A great way to start 2018!

12/9/2017 – Switch Creek Trail

Date of Hike: 12/9/2017
Location of Hike: Switch Creek Trail
Weather during Hike: Sunny and Cold
Hiking Buddies: Kirk, Zack, Ollie and Thor
Start Time: 10:30 AM
End Time: 3:50 PM
Hike Distance: 6.8 miles
Pictures: Link
This hike was a wintertime hike to take advantage of the beautiful break in the weather we’ve been having – 10 days of clear, cold weather in the middle of December! The plan was to hike up the old Switch Creek trail up to the ridge trail (I’m not sure what that trail was called) and then do a bit of road hiking to connect to the ridge trail farther east and if we had enough time, head up to the old lookout on Oak Grove Butte. We also brought along showshoes in case the snow got too deep to walk in.

It had been something like 5 years since I’d been on the trail, so I had to try and remember some of the more obscure parts. Fortunately, I had a track from my last visit that helped us to stay (mostly) on the trail. We headed up from the parking area on road 46 where it was somewhat windy – down by the reservoir it was REALLY windy, but all up and down the Clackamas Gorge it was windy. The wind made the air temperature feel even colder – it was below freezing and there was frozen frost on road 46 in quite a few places, so driving was a bit tricky.

After getting ready (quickly due to the cold temps), we headed up the old spur road which is the beginning of the trail. It is still reasonably easy to follow, however the small trees are growing in in spots. We shortly got to the creek crossing and picked up the trail on the other side. That was not very easy, since there were quite a few rather large logs that had fallen, many right in the tread. We made our way thru that mess, and a better trail emerged after that (at least for a while). It wasn’t too long after the creek crossing where we ran across the first grisly/gross/interesting find of the day – a dead blacktail deer – and a pretty large one at that – Zack said it was a “4×5” – a 4 point buck with a smaller point near the head which was the “5”. He said that was a REALLY large deer for the Clackamas area. Something had eaten a large portion of it, but it was still pretty fresh. We couldn’t tell if this was a bad shot by a hunter, or if it was a cougar kill. Warning – gross picture ahead:

After checking out that find for a bit, we continued up the steep hillside – sometimes VERY steep – losing the trail for a bit here and there – but someone has flagged most of it reasonably well – so we were able to re-find the trail easily. When you get near the top of the hill, you intersect a better, more established trail. This trail takes you up to the 4640 road. At the trail junction, eagle eyed Kirk found an insulator (the old map shows this trail heading back up to Oak Grove Work Center with the phone line):

We shortly got to the newly decommissioned 4640-157 spur – the one that took you to a hunter camp at the top of the hill. The section out to the 4640 road is very short and soon we were on the 4640 road, attempting to follow the road and a bit of cross country to head east:

After doing a short cross country route thru an old gravel pit, we soon crossed Switch Creek again:

And then headed up to a rather swampy little lake area where we had lunch. There were a few of these “birdhouses” – but I’m not sure what is supposed to nest in them. The hole is HUGE:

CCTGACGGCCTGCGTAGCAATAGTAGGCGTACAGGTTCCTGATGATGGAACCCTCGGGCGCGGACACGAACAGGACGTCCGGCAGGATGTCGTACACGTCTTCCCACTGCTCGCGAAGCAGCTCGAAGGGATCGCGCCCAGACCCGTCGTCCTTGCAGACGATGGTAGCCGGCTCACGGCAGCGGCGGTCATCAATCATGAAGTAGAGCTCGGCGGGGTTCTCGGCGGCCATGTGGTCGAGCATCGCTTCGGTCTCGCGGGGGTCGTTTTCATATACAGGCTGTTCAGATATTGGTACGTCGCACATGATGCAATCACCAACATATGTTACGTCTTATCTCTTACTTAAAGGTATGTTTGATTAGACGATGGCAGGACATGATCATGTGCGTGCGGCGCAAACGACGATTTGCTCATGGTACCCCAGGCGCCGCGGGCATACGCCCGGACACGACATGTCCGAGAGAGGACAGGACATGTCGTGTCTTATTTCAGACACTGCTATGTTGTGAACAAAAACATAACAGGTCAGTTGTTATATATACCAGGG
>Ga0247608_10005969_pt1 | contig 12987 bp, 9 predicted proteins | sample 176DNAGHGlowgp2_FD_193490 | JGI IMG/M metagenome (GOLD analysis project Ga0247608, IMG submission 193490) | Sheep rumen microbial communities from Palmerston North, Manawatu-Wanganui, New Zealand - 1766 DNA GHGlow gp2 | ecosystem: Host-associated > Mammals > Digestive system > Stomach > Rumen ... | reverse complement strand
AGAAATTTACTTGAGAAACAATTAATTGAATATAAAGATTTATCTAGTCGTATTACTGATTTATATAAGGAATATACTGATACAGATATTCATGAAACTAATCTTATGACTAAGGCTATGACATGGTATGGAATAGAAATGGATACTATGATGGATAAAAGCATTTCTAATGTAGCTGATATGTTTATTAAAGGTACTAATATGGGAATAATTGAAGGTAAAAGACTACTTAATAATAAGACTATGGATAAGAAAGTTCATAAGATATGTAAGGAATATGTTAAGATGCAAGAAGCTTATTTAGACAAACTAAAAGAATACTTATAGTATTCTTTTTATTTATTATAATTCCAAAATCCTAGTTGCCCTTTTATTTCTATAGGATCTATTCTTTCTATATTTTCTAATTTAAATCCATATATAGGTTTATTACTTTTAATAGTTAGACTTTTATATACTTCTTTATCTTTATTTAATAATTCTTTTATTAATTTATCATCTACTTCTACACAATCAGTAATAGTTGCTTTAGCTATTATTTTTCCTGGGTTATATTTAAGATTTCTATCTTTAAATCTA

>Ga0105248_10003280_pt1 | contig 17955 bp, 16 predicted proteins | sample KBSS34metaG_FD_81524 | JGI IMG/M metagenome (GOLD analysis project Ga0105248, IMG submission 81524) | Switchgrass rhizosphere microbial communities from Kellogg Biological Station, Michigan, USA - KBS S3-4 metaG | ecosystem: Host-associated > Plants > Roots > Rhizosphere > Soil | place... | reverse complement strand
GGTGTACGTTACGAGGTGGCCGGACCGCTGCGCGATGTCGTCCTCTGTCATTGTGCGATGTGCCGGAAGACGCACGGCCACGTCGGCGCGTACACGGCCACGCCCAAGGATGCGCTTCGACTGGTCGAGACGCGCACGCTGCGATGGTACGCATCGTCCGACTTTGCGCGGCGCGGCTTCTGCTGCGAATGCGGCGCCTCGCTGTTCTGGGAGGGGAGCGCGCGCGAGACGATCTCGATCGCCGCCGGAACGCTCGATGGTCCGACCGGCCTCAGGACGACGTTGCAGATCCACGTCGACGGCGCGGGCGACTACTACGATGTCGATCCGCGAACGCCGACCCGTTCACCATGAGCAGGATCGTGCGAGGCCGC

After eating lunch in the sun on the north side of the swamp/lake, we made another cross country route – pretty much directly east to the 163 spur road, where we passed another swampy/lake area and then attempted to find the old trail that headed east. We walked up the ridge, and thought we were in the right area, but ended up going too far north and came back down and finally found the old tread. It was on a VERY steep, unstable hillside, but it had good views to the south in a couple of spots. This was looking southeast towards Burnt Granite with Olallie Butte just to the left of it – Olallie was all white, although it didn’t show up too well in the photo:

We headed up a little higher, following the trail relatively easily, with a few spots that had kind of fallen away. This is what some of the better trail looked like up higher:

At some point, we talked about what our turnaround time should be, and we decided it should be 2:00 (since the days are pretty short). We got to a particularly indistinct area on the trail, and we weren’t quite sure where it went. At that point, it was 1:57, so we made that our turnaround spot. We headed back the way we came – I got another shot looking south/southeast with a cool shot of the fog/clouds hanging over the hills:

We went back the same way we came except for one section where we walked back the road instead of going cross country – it was all downhill and we figured it would be faster. Looking at our route, I don’t think it cut much distance off anyway. We pretty quickly got back down the hill and got to the van a little before 4:00. It was starting to get chilly again, so it was good we got there when we did.

We finished the day with dinner and a beer at Fearless. An awesome winter day in the woods! Oh, and we never put on our snowshoes – we got to almost 4000′ but the snow was never deeper than 3-4″. so it turned out we didn’t need them after all!

11/24/2017 – South Fork Mountain and Memaloose Lake

Date of Hike: 11/24/2017
Location of Hike: South Fork Mountain Trail
Weather during Hike: Varied - Foggy to Sunny and cool
Hiking Buddies: Kirk, Ollie and Thor
Start Time: 11:50 AM
End Time: 3:50 PM
Hike Distance: 5.12 miles
Pictures: Link